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Thursday, May 21, 2020

Beginning Tuesday, May 19, 2020, the Library initiates a phased-in reintroduction of some services and operations.  We begin with a new Pop In/Pick Up contact-free holds service, allowing patrons to pick up holds at five locations during designated hours, expanding to others in the coming weeks. But anxious as we are – and know that you are, too – we will remain cautious and deliberate. Read more about what our next steps are.

Follow updates at kclibrary.org/coronavirus. You can also find additional information at kclibrary.org/covid19resources.
 

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Last modified: 
Tuesday, January 27, 2009

Celebrate the bicentennial of the birth of America’s 16th president, Abraham Lincoln, with these books examining his life and legacy, from his leadership skills to his rhetoric to his personal relationships.

General biographies | Leadership | Civil War | Race | Politics | Assassination | Writings | Photos & documents |
Personal life | In popular culture

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Monday, March 16, 2009

Do you like spooky stories?

Neil Gaiman is one of the spookiest writers around, although he also writes funny stories for kids and grown-ups.

I just finished The Graveyard Book by Neil Gaiman.The main character is a boy who escapes, as a toddler, from the evil man Jack who kills his family. Nobody Owens is adopted by ghosts in the graveyard. He grows up among the tombstones and crypts. "Bod" has special cemetary privileges, such seeing in the dark. He learns magical things, such as willing himself to be almost invisible. One of his tutors is a werewolf. Bod learns how to fight ghouls and cope with the strange creature called the Sleer. When he tries to deal with flesh-and-blood bullies at a nearby school, however, he discovers that good intentions can lead to unexpected problems.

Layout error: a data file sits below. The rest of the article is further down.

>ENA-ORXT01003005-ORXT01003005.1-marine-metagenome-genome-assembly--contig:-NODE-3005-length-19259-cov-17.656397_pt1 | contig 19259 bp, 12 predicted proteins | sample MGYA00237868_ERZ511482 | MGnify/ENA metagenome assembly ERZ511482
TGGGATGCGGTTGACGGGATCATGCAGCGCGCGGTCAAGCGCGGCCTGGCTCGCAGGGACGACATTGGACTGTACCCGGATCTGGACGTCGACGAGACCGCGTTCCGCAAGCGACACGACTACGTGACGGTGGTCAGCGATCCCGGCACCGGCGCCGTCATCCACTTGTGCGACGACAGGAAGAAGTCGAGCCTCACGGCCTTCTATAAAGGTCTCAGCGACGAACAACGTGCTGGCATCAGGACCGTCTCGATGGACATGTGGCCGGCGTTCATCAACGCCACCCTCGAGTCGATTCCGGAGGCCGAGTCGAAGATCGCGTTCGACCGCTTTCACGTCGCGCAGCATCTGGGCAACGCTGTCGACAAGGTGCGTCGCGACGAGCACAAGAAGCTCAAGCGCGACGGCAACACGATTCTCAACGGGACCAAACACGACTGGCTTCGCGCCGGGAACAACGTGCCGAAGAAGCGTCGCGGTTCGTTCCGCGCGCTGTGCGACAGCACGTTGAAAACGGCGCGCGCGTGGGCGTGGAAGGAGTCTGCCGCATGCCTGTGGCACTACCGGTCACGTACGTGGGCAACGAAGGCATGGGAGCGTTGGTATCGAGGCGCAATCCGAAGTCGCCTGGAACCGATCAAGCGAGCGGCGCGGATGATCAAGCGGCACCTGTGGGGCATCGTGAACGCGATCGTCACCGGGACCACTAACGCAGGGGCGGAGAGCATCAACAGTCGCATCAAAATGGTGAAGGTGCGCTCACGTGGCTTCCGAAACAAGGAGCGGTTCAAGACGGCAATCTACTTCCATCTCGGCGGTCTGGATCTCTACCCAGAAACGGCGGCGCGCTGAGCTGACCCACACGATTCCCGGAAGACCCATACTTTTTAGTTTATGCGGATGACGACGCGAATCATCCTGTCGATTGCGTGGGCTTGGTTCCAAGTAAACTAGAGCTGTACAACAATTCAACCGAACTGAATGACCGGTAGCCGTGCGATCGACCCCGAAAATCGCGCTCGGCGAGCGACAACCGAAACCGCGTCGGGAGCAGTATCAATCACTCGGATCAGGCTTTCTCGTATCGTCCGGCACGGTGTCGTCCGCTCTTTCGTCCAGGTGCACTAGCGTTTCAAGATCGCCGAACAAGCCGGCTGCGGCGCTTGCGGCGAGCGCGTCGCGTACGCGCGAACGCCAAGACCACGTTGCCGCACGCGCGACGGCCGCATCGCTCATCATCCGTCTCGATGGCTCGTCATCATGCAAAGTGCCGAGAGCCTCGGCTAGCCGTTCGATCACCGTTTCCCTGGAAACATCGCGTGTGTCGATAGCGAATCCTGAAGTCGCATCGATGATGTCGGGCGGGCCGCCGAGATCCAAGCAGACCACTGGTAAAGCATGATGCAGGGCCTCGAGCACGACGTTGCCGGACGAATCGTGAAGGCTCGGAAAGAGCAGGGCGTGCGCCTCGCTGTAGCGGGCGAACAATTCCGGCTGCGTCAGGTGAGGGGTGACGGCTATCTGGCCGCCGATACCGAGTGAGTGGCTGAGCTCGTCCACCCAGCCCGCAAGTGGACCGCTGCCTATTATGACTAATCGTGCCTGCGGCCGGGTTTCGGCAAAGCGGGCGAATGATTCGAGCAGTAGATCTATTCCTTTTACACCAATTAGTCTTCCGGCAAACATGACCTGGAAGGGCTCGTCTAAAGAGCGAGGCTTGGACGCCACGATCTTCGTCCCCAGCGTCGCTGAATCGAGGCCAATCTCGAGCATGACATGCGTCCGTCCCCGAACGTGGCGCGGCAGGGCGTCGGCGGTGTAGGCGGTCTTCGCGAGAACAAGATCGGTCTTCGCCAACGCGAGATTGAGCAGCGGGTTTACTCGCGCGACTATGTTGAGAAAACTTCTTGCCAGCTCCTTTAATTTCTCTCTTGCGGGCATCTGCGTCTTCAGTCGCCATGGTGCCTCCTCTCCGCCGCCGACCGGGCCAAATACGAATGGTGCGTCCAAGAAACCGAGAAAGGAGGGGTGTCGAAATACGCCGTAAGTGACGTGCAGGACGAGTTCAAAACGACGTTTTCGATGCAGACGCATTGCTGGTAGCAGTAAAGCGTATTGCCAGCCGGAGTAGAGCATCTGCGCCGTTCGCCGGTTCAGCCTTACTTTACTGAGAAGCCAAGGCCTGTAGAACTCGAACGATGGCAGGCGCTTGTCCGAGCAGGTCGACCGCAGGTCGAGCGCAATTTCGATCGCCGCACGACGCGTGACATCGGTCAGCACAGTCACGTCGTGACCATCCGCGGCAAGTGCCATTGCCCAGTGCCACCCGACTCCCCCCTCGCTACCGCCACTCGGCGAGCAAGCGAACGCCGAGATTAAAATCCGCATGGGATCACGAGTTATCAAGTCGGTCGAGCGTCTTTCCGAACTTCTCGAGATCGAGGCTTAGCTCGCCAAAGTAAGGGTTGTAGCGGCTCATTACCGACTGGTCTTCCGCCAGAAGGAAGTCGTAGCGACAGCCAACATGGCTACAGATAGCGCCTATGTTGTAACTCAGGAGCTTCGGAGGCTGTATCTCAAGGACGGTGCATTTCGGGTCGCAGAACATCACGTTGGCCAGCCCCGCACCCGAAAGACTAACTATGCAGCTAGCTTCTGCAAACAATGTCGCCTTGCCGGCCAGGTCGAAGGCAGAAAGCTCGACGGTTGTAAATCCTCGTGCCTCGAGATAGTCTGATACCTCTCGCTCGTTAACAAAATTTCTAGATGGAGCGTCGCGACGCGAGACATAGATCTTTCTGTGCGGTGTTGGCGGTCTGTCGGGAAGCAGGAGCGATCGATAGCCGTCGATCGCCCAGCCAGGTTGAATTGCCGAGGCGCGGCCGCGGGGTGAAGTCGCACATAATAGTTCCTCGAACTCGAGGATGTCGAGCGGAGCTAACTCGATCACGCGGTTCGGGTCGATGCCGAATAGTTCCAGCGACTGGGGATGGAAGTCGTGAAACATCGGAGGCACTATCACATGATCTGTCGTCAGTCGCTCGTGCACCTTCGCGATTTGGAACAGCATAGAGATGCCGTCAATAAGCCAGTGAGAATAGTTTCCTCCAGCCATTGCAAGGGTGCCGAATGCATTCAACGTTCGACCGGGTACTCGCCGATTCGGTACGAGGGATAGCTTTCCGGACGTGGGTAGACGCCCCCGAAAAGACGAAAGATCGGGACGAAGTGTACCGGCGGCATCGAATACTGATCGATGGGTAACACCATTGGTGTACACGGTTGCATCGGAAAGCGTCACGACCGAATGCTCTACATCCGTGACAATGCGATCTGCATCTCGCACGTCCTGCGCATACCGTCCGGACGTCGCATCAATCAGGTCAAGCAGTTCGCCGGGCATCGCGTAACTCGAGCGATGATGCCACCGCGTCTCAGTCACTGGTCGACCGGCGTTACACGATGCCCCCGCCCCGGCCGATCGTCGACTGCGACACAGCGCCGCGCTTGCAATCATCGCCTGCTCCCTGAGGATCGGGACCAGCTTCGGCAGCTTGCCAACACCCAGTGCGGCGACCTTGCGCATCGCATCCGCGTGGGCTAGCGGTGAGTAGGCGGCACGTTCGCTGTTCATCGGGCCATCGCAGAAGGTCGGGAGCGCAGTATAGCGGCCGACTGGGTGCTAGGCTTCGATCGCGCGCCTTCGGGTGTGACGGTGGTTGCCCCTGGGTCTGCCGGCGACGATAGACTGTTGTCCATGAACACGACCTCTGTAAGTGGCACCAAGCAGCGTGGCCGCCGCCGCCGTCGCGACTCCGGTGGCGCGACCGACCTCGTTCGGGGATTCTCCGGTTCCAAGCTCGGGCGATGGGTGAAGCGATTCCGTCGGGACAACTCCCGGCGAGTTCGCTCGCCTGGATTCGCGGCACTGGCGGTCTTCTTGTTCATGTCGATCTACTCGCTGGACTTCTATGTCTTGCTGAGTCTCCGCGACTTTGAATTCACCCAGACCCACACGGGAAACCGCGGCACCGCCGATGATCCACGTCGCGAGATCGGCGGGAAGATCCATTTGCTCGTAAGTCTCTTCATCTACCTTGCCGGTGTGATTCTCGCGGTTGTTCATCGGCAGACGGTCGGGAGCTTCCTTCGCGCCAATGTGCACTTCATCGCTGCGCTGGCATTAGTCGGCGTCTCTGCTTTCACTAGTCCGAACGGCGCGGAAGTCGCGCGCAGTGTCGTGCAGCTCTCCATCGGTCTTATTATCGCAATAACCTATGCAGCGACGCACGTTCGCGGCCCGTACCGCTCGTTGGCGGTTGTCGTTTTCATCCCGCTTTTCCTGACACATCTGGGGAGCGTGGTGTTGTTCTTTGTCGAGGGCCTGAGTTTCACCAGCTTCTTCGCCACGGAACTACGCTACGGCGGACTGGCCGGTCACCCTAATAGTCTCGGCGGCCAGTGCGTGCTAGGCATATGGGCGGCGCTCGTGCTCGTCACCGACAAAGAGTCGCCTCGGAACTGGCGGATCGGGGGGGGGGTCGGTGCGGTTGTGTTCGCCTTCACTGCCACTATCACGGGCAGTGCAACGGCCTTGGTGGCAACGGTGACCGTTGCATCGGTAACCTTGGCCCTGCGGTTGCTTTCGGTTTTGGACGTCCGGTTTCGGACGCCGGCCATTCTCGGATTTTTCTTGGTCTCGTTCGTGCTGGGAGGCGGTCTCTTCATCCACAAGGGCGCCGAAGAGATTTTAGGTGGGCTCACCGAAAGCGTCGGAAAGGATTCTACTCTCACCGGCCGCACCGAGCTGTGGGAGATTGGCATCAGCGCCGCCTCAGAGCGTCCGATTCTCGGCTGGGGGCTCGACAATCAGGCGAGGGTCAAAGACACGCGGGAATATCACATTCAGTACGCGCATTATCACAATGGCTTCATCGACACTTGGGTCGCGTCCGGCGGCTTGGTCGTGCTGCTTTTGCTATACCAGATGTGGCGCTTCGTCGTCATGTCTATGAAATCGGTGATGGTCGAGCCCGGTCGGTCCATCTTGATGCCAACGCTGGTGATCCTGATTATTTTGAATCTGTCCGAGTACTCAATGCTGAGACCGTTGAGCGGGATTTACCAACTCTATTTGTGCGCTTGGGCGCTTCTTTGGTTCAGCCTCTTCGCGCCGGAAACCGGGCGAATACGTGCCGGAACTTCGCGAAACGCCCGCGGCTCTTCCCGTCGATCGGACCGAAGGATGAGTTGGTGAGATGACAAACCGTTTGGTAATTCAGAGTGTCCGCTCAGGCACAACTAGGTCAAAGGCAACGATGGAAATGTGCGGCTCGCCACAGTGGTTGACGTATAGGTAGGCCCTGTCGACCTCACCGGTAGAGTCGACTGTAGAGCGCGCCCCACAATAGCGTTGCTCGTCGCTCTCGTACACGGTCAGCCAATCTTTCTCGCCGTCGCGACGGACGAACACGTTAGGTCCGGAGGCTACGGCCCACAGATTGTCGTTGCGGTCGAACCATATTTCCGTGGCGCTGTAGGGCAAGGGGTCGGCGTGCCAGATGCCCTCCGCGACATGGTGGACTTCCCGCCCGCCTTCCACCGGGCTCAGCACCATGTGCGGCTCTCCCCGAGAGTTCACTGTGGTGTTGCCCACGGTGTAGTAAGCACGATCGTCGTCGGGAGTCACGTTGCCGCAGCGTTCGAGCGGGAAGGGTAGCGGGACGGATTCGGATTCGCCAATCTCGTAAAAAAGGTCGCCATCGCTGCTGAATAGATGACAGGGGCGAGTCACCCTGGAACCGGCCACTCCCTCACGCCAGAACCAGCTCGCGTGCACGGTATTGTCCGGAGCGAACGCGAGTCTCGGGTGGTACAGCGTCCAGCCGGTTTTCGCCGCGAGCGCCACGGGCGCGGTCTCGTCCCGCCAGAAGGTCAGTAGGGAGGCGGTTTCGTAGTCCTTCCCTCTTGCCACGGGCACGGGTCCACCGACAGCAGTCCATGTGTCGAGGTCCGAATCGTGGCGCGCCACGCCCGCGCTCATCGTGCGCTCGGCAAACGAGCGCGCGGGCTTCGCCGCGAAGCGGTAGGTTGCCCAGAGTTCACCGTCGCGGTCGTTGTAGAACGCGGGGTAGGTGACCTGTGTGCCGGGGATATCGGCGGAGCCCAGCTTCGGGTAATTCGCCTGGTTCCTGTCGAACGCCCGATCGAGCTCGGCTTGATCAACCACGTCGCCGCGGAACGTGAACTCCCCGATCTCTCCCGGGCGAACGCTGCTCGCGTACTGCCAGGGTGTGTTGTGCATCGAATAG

But the man Jack is on his trail--one day, Bod must confront the man who stalks him still.

What are your favorite spooky tales?

Yours with snorts,

S. Will Burr signature

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Wednesday, January 21, 2009

This reading list includes books that discuss our global economy from different perspectives.

By Amar Bhidé | Global economy

By Amar Bhidé

The Origin and Evolution of New Businesses
By Amar V. Bhidé
In a field dominated by anecdote and folklore, this study integrates more than ten years of intensive research and modern theories of business and economics. The result is a comprehensive framework for understanding entrepreneurship that provides new and penetrating insights. Examining hundreds of successful ventures, the author finds that the typical business has humble, improvised origins. Well-planned start-ups, backed by substantial venture capital, are exceptional. This book is essential for anyone who wants to start a business, for the entrepreneur or executive who wants to grow a company, and for the scholar who wants to understand this crucial economic activity.

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Tuesday, January 20, 2009

Read up on women in art and comics in these books about prominent African American women artists and women cartoonists or check out one of their memoirs written in graphic novel form.

African American women artists | Women cartoonists
Graphic memoirs by women

African American women artists

Jackie Ormes: The First African American Woman Cartoonist
By Nancy Goldstein
Jackie Ormes chronicles the life of this multiply talented, fascinating woman who became a successful commercial artist and cartoonist. Ormes's cartoon characters (including Torchy Brown, Candy, and Patty-Jo 'n' Ginger) delighted readers of newspapers such as the Pittsburgh Courier and Chicago Defender, and spawned other products, including fashionable paper dolls in the Sunday papers and a black doll with her own extensive and stylish wardrobe.

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Tuesday, January 20, 2009

“Once upon a midnight dreary…” So begins “The Raven,” one of the spookiest poems by a master of the macabre and mysteries – Edgar Allan Poe. Born on January 19, 1809, this influential 19th century author of works such as the “The Tell Tale Heart” and “The Fall of the House of Usher” celebrates his 200th birthday this week.

The U.S. Postal Service honored Poe on this occasion with a commemorative stamp. Not quite so grandly, I’ve decided to read a book for my celebration of his birthday.

The library has hundreds of books written by or about Edgar Allan Poe, but I’m going to pick up a novel inspired by his short, dramatic life. Poe left a long legacy and dozens of books depict Poe as a fictionalized character. These recent mysteries look particularly entertaining.

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